Fake charities pocketing storm-related contributions and price-gouging at hotels and gas stations were among the alleged scams being investigated in the wake of superstorm Sandy.
NEW YORK - Brooklyn District Attorney Charles Hynes said on Thursday his office would probe claims that hotels, gas stations and other businesses illegally hiked prices or scammed customers in the wake of Superstorm Sandy.
Hynes said he would empanel a special grand jury to investigate reports of skyrocketing prices and other frauds, such as fake charities pocketing storm-related contributions and bogus construction companies accepting payment for repair work they didn't plan on doing.
"The sad truth about a tragedy is that while it brings out the very best in people, it can also bring out the worst," Hynes said in a statement. "To raise the price of a hotel, as people seek emergency shelter, is just unconscionable."
Sandy made landfall in the Northeastern United States on October 29, wreaking havoc along a stretch of coastline from southern New Jersey to New York's Long Island. Parts of New York City, including low-lying Red Hook in Brooklyn, suffered extensive damage from hurricane-force winds and flooding.
The storm knocked out power to millions of homes in the city and the surrounding tri-state area, forcing some to seek shelter in hotels, and fears of a fuel shortage created long lines at gas stations.
Local, state and federal prosecutors have warned residents to be on the lookout for scams, price-gouging and other illegal activity related to the storm.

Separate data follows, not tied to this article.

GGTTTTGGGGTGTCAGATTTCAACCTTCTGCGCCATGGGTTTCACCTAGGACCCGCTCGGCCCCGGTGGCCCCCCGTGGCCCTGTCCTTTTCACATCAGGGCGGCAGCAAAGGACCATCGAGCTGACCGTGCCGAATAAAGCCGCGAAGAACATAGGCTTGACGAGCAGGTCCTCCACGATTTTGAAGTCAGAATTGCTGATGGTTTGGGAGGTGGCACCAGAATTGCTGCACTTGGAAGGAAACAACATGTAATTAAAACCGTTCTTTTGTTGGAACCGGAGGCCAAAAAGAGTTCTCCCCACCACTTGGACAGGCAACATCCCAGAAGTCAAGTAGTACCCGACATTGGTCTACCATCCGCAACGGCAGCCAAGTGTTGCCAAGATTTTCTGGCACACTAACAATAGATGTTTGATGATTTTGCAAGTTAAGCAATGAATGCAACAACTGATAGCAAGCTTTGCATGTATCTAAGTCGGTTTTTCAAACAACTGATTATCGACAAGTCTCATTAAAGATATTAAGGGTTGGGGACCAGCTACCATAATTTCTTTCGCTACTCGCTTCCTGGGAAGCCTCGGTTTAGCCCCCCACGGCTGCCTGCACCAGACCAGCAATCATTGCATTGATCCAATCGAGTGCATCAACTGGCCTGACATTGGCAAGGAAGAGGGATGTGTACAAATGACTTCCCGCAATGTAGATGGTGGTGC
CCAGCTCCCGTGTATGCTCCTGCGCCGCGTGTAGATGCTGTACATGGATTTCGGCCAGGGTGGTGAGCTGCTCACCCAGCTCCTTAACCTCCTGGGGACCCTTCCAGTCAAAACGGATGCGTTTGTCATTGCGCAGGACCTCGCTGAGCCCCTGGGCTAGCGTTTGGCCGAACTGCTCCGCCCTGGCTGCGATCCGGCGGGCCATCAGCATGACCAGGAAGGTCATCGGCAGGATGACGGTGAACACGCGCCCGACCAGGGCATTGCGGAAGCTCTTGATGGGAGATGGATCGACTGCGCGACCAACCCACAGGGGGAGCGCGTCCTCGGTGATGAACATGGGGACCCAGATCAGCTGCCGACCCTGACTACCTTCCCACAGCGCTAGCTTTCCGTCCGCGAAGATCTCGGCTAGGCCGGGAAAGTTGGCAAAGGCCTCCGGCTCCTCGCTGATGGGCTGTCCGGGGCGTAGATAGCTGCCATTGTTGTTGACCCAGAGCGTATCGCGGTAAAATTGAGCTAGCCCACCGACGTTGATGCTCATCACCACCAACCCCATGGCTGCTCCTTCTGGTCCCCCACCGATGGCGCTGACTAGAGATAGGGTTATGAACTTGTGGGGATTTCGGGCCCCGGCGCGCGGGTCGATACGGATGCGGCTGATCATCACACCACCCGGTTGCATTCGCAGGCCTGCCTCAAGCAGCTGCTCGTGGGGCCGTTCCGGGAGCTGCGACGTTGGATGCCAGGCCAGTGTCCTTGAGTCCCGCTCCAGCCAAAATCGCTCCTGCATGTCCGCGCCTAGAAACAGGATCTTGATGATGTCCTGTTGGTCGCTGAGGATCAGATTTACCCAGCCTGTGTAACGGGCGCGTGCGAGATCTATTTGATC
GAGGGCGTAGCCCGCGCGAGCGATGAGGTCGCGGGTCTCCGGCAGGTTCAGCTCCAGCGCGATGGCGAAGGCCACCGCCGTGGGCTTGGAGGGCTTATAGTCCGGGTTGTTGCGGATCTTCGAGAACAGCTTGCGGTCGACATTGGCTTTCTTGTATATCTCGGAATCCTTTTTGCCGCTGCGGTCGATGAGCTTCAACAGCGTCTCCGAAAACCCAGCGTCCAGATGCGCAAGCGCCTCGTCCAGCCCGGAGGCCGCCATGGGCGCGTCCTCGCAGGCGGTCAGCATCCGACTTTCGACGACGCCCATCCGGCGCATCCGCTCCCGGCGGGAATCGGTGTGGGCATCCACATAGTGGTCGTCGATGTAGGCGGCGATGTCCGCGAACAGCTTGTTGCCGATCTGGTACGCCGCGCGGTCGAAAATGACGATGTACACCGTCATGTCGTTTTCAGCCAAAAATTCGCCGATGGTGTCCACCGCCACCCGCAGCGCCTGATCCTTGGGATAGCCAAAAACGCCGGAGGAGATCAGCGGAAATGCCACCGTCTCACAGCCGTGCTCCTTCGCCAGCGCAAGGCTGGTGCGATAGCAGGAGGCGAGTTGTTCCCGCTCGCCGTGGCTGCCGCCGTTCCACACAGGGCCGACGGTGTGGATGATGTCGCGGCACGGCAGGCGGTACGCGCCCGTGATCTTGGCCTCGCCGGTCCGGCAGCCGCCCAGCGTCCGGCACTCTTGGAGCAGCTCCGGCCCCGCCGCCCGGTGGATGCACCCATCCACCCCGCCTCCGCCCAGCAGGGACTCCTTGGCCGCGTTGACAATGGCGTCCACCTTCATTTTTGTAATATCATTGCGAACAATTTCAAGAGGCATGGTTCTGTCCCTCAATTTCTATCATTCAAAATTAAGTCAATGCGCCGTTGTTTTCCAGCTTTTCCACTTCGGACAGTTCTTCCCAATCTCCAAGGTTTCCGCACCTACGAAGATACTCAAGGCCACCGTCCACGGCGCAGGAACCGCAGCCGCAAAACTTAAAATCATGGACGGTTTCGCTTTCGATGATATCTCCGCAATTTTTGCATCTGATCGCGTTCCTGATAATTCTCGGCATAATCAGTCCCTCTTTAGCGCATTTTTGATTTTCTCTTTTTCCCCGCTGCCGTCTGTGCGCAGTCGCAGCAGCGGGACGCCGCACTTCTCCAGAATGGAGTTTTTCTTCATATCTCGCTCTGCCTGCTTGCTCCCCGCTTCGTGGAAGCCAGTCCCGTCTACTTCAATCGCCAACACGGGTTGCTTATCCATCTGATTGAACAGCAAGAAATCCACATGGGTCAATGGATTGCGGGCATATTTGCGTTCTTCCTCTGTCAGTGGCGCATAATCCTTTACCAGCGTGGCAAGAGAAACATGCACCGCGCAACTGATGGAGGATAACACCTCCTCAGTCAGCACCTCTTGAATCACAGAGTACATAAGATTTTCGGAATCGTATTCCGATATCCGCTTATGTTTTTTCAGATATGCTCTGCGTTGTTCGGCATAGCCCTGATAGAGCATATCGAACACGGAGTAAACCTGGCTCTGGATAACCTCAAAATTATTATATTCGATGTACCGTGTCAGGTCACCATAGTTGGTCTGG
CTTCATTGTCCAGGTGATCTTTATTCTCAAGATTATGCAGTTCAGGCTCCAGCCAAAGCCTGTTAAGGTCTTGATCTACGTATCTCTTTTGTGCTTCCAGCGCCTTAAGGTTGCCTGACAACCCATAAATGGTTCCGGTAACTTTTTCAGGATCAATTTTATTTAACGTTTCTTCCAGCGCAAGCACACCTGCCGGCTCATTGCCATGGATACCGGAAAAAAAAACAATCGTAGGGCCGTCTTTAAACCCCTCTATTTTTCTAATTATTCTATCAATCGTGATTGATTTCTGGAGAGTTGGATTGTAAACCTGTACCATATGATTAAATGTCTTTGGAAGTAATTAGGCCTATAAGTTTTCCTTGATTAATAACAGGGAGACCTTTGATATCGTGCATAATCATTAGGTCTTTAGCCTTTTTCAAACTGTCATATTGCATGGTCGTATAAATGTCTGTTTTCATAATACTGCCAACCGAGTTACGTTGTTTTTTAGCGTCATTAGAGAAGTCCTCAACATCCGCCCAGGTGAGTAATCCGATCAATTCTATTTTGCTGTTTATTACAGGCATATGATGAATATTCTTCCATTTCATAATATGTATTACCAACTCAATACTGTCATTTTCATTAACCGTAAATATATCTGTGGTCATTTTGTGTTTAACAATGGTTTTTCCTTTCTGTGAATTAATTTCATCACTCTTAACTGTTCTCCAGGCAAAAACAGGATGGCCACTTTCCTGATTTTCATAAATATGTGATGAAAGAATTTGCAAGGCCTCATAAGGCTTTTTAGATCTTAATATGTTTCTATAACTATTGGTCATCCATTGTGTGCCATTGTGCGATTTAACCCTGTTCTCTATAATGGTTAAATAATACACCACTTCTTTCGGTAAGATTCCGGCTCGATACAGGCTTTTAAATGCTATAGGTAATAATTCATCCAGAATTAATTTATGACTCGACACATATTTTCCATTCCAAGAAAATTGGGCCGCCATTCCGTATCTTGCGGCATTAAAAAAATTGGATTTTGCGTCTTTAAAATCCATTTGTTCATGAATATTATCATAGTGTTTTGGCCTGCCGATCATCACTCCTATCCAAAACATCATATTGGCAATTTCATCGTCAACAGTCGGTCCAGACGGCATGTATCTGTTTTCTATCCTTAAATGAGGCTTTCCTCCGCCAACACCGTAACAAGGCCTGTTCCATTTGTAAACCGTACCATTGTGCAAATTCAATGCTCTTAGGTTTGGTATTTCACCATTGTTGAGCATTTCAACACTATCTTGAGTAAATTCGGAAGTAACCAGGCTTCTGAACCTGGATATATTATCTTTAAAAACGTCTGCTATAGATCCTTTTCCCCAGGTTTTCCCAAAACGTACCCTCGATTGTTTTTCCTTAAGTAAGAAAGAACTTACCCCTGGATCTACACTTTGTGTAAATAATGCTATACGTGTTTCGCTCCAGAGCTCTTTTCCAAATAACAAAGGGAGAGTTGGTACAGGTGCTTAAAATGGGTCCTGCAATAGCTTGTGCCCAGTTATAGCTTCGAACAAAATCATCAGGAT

On Monday, New York Attorney General Eric Schneiderman said his office had initiated an investigation into post-Sandy price gouging after receiving hundreds of complaints from consumers.
The local and state investigations are being conducted separately, said Brooklyn District Attorney spokesman Jonah Bruno. The Brooklyn probe is expected to go beyond price inflation and cover a wide range of storm-related scams, he said.
Bruno said the grand jury would investigate several specific reports of potential illegal activity the office had already received, but declined to name the companies under scrutiny or the nature of the allegations. The grand jury, which will convene Monday, also will examine additional complaints the office receives in the coming days, he said.
It was not immediately clear whether other district attorneys in and around New York City had plans to launch similar probes. Queens prosecutors have charged at least 20 people with various storm-related crimes, including looting and violence in gas lines, a spokesman said. The Queens district attorney's office is continuing to monitor storm fallout but believes most of the incidents it has heard about are isolated, not systemic, a spokesman said.